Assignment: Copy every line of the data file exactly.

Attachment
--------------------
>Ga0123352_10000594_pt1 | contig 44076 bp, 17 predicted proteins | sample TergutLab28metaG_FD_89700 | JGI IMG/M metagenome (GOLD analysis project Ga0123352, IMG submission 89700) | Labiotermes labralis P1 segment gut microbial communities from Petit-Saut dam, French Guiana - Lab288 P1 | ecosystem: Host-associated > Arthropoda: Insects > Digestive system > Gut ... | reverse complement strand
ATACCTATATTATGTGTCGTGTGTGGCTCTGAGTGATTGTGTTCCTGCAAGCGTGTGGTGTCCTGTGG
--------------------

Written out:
>Ga0123352_10000594_pt1 | contig 44076 bp, 17 predicted proteins | sample TergutLab28metaG_FD_89700 | JGI IMG/M metagenome (GOLD analysis project Ga0123352, IMG submission 89700) | Labiotermes labralis P1 segment gut microbial communities from Petit-Saut dam, French Guiana - Lab288 P1 | ecosystem: Host-associated > Arthropoda: Insects > Digestive system > Gut ... | reverse complement strand
ATACCTATATTATGTGTCGTGTGTGGCTCTGAGTGATTGTGTTCCTGCAAGCGTGTGGTGTCCTGTGG